Unsold residential properties at decade high

By MARK RAO / Pic By BLOOMBERG

THE total unsold residential properties in the country stood at a decade high of 146,497 units in the second quarter of 2017 (2Q17), an increase from the 130,690 unsold units reported in the previous quarter.

Bank Negara Malaysia’s (BNM) latest quarterly bulletin stated that a supply and demand mismatch as well as slower income growth had also led to a housing affordability issue in Malaysia.

The report also revealed that 82% of the unsold units during the 2Q17 were priced above RM250,000, in spite of financing that had been made available to eligible borrowers and home purchasers.

It stated that over 70% of the housing loans accorded in 2016 were to first-time buyers and close to twothirds were for those who bought homes that are priced below RM500,000.

“Together with a low state of financial literacy among a majority of Malaysian households, and a cultural preference towards home-ownership instead of renting, these have contributed to the high demand for house purchases,” the central bank said.

To address the issue, the monetary authority had outlined five strategies including centralising affordable housing initiatives; establishing an integrated housing database; and setting up an applicant registry for affordable housing planning.

The bank also suggested reducing the cost barrier that prevented the public from purchasing affordable homes; enhancing financial literacy to rehabilitate household balance sheets; and improving the rental market by strengthening the legal framework in Malaysia.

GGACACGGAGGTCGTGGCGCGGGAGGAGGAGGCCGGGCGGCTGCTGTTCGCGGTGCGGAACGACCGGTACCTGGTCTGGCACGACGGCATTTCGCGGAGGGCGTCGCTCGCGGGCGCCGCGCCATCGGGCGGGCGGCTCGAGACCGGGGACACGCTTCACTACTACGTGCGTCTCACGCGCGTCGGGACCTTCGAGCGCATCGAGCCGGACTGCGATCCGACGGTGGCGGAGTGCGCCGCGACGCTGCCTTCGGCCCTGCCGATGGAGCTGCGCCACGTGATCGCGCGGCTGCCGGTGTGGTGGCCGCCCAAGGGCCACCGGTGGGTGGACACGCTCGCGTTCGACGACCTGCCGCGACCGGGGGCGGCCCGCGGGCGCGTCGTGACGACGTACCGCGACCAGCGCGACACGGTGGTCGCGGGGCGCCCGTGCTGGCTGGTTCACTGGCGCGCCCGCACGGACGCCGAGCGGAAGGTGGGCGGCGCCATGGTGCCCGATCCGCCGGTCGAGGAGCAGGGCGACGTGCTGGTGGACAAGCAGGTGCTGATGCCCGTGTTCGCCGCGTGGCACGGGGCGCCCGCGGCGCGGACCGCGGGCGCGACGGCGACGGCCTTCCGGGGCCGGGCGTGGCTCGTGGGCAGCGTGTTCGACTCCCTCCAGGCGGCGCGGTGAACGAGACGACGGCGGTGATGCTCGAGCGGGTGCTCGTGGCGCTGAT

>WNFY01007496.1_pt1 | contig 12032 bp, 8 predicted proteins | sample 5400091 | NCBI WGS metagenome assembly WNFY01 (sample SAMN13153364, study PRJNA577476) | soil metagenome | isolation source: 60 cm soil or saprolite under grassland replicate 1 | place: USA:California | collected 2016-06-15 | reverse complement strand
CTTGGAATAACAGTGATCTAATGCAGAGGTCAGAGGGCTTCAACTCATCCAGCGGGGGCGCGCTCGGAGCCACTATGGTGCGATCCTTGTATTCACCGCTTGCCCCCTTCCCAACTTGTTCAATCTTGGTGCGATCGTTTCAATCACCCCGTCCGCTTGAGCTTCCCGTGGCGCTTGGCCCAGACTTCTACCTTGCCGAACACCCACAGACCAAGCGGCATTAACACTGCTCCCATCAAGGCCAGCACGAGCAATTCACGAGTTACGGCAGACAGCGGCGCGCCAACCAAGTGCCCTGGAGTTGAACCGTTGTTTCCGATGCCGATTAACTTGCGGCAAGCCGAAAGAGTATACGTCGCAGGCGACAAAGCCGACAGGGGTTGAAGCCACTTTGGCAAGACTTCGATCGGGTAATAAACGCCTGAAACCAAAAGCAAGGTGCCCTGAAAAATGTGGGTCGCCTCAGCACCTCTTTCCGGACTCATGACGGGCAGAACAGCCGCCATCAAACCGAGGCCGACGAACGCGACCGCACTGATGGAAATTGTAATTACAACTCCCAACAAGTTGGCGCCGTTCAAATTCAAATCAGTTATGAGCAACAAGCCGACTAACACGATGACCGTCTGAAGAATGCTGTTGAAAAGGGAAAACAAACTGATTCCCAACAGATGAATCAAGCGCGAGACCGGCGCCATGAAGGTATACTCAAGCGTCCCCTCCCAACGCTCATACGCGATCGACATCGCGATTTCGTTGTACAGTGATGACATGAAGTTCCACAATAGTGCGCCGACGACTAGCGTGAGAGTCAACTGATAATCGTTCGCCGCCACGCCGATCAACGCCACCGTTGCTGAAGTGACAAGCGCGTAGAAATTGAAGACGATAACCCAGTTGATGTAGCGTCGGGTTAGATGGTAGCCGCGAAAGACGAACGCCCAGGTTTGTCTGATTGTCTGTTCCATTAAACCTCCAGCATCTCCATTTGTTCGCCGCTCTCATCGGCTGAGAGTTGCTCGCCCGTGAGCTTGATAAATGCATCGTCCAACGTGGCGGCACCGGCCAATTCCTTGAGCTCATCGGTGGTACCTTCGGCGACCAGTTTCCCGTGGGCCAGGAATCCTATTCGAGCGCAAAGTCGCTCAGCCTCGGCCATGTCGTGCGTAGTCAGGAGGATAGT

According to BNM, a shortage of affordable homes is also prevalent due to the mismatch in household income and house prices.

It stated that houses in the country were “seriously unaffordable” in 2016 as actual median house prices stood at RM313,000 for the year, beyond the means of many households.

This was also above the estimated maximum affordable house price at RM282,000, based on the housing cost burden approach, while median national household income was only at RM5,228.

“The housing affordability issue is largely due to the supply-demand mismatch and slower income growth,” the bulletin read.

BNM added that housing prices have also outpaced the growth in household income.

“On the supply side, structural and cyclical factors in the housing market in Malaysia have resulted in a failure of the market to provide an adequate supply of affordable housing for the masses,” it added.